Climate change does not have to be irreversible, if we start putting carbon back underground. It is possible to do this and generate electricity from biomass at the same time.

  2. lizardo says:

    Happy Birthday (from Waxman and Markey) and me

  3. Neal Mock says:

    Happy Birthday. You have given us all the gift of steady insight and inspiration to buck the tide of business as usual. Like a great classroom teacher, your impact in the long term is greater than you will ever know. Thank you.

  4. Thinker says:

    I am not sure what point you are making here. The NOAA report was a look at past droughts from periods before instrumentation. They concluded that droughts of the past were worse than those of today and stated that we “could” experience very severe droughts. However, since we have developed irrigation and the storage of water with dams and reservoirs, I am sure we can survive.

    [JR: Quite, quite, wrong about NOAA report. Try pushing this nonsense elsewhere.]

  5. Richard L says:

    Joe, Happy Birthday from me too. And I take the opportunity to thank you for your work – I have learned a lot from Climate Progress and I am grateful for it.


    I am hoping for more than ‘survival’ for our civilization, but I think if trends don’t change we may be grasping for survival after all. Are you ‘sure’ enough to guarantee our ‘survival’ with your own resources (i.e. money, water and food and housing, etc) and the resources of your children ?

    I am a Civil/Environmental engineer turned energy auditor and solar designer/installer. I have been studying many of these issues for my whole life. I actually know someone who spent time in the Antarctic doing research. If you are going to throw out such ridiculous comments (forgive my judgement, but I can’t hold back), at least provide the source of your information – preferably the original scientific document, not some editorial….

  6. Dano says:

    However, since we have developed irrigation and the storage of water with dams and reservoirs, I am sure we can survive.

    Don’t know much about farming, fresh water supplies, in-stream use or irrigation, eh?



  7. Thinker says:

    Actually I know quite a bit about it. I was raised on a farm in the pacific northwest and still live in the agricultural west. Water is, of course, a major issue. The quantity of food we eat today could not be produced without our irrigation technology and the water we reserve via man made structures. Our farmers will continue to make strides in producing more food per acre with less resources so long as we allow them to.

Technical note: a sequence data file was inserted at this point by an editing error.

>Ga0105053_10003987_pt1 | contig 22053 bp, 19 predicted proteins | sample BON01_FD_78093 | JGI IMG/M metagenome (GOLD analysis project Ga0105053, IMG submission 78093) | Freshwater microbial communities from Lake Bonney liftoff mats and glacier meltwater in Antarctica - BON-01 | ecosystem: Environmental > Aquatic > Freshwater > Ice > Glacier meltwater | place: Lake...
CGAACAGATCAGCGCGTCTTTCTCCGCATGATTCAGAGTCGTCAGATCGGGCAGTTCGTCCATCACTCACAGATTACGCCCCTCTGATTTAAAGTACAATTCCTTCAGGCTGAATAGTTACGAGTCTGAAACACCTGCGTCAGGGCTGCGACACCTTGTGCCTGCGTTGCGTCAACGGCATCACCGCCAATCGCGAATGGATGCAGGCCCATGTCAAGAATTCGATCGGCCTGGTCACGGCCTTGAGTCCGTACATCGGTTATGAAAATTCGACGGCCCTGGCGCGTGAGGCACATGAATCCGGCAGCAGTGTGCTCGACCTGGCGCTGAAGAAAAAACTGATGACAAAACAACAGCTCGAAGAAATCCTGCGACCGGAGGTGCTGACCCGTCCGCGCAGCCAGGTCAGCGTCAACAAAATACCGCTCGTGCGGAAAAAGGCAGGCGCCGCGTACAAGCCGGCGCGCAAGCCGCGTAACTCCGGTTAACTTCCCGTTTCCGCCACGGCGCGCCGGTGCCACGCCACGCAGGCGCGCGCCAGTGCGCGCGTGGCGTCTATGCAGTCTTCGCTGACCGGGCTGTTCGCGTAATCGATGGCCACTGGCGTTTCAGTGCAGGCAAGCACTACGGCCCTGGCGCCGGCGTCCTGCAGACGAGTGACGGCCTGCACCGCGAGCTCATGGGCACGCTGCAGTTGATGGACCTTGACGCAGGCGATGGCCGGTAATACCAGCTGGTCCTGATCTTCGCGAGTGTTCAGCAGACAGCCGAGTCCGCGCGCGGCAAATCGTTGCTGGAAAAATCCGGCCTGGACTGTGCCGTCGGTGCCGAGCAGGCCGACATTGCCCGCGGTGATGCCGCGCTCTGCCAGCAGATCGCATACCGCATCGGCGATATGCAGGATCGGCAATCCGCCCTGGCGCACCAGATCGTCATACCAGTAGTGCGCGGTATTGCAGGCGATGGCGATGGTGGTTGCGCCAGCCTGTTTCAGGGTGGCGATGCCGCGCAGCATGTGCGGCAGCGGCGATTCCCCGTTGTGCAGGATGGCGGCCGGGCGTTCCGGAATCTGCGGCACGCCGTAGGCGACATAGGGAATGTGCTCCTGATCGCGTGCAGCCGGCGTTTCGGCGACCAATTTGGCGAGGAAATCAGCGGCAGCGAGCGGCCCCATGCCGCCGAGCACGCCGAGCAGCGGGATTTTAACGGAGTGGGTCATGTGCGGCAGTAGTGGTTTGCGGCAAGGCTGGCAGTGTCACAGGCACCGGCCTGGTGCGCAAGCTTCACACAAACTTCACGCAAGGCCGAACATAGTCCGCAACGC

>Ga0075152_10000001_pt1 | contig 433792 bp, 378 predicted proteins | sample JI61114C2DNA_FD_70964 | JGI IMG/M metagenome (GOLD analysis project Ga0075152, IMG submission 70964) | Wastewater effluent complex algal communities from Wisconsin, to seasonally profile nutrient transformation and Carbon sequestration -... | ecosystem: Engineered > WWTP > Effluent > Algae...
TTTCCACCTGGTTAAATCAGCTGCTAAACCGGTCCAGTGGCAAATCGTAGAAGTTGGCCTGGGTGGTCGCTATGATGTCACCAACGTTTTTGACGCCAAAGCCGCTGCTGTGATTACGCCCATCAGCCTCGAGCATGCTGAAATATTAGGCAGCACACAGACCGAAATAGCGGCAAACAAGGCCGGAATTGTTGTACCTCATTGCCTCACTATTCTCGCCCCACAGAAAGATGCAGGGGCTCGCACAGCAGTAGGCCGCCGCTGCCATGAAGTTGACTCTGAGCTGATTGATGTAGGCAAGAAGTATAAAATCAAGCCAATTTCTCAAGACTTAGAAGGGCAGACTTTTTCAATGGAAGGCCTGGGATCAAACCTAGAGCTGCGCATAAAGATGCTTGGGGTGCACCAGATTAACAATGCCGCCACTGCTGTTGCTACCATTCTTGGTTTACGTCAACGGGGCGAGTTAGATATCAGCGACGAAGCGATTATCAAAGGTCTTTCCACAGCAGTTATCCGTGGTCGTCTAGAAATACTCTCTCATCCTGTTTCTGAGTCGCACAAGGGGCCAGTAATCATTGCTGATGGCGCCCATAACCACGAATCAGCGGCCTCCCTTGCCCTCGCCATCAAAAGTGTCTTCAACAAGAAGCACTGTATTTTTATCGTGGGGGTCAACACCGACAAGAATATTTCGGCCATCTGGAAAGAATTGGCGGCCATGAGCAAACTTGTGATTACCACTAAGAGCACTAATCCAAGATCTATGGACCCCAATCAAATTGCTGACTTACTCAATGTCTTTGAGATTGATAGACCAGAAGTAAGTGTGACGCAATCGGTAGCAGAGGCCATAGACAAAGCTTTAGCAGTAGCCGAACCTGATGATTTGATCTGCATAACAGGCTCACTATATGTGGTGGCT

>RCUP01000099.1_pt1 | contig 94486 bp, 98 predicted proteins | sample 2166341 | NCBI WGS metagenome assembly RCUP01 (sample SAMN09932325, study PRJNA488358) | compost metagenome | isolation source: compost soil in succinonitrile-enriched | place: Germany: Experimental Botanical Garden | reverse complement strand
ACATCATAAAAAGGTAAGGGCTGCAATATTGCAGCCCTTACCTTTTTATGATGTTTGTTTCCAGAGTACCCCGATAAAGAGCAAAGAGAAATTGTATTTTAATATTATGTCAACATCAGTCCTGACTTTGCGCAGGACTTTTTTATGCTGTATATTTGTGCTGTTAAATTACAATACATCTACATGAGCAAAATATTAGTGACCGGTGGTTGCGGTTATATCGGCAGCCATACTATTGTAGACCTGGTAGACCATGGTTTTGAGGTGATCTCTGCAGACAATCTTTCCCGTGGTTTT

8. dhogaza says:

    The quantity of food we eat today could not be produced without our irrigation technology and the water we reserve via man made structures.

    Couldn’t be produced without more resources than we had in the past …

    Our farmers will continue to make strides in producing more food per acre with less resources so long as we allow them to.

    Less resources.


    Well, climate change is going to give you the opportunity to prove that claim.

  9. Brewster says:

    “since we have developed irrigation and the storage of water with dams and reservoirs, I am sure we can survive.”

    And just where are those dams and reservoirs going to get the water?

    Here in southern Alberta, water rights for irrigation are already being sold out completely every year. We can set up a pipeline from Northern Alberta for the short run, but that’s limited as well.

  10. SecularAnimist says:

    The commenter “Thinker” is a regular regurgitator of denialist and obstructionist propaganda on comment threads everywhere.

    Global warming isn’t happening.
    (Tell a lie about the science.)
    It’s a liberal hoax.
    (Say something snide about Al Gore.)
    There is no scientific consensus
    (Tell another lie about the science.)
    It won’t be harmful.
    (Tell another lie about the science.)
    It’s too expensive to do anything about it.
    (Tell a lie about the economics.)
    It’s too late to do anything about it.
    And it isn’t happening.
    Repeat ad nauseum.

    That’s what “Thinker” calls “thought”: whatever inane, ignorant, dishonest, incoherent drivel ExxonMobil pays Rush Limbaugh to spoon-feed him.

    Such is the “thinking” of Ditto-Heads.

  11. john richardson says:

    Joe- Happy Bithrday! :)
    Could you find out the scoop on this CBS report about the EPA censoring this anti- global warming report? I know you will be able to cut thru the crap in the MSM and let us know what the deal is!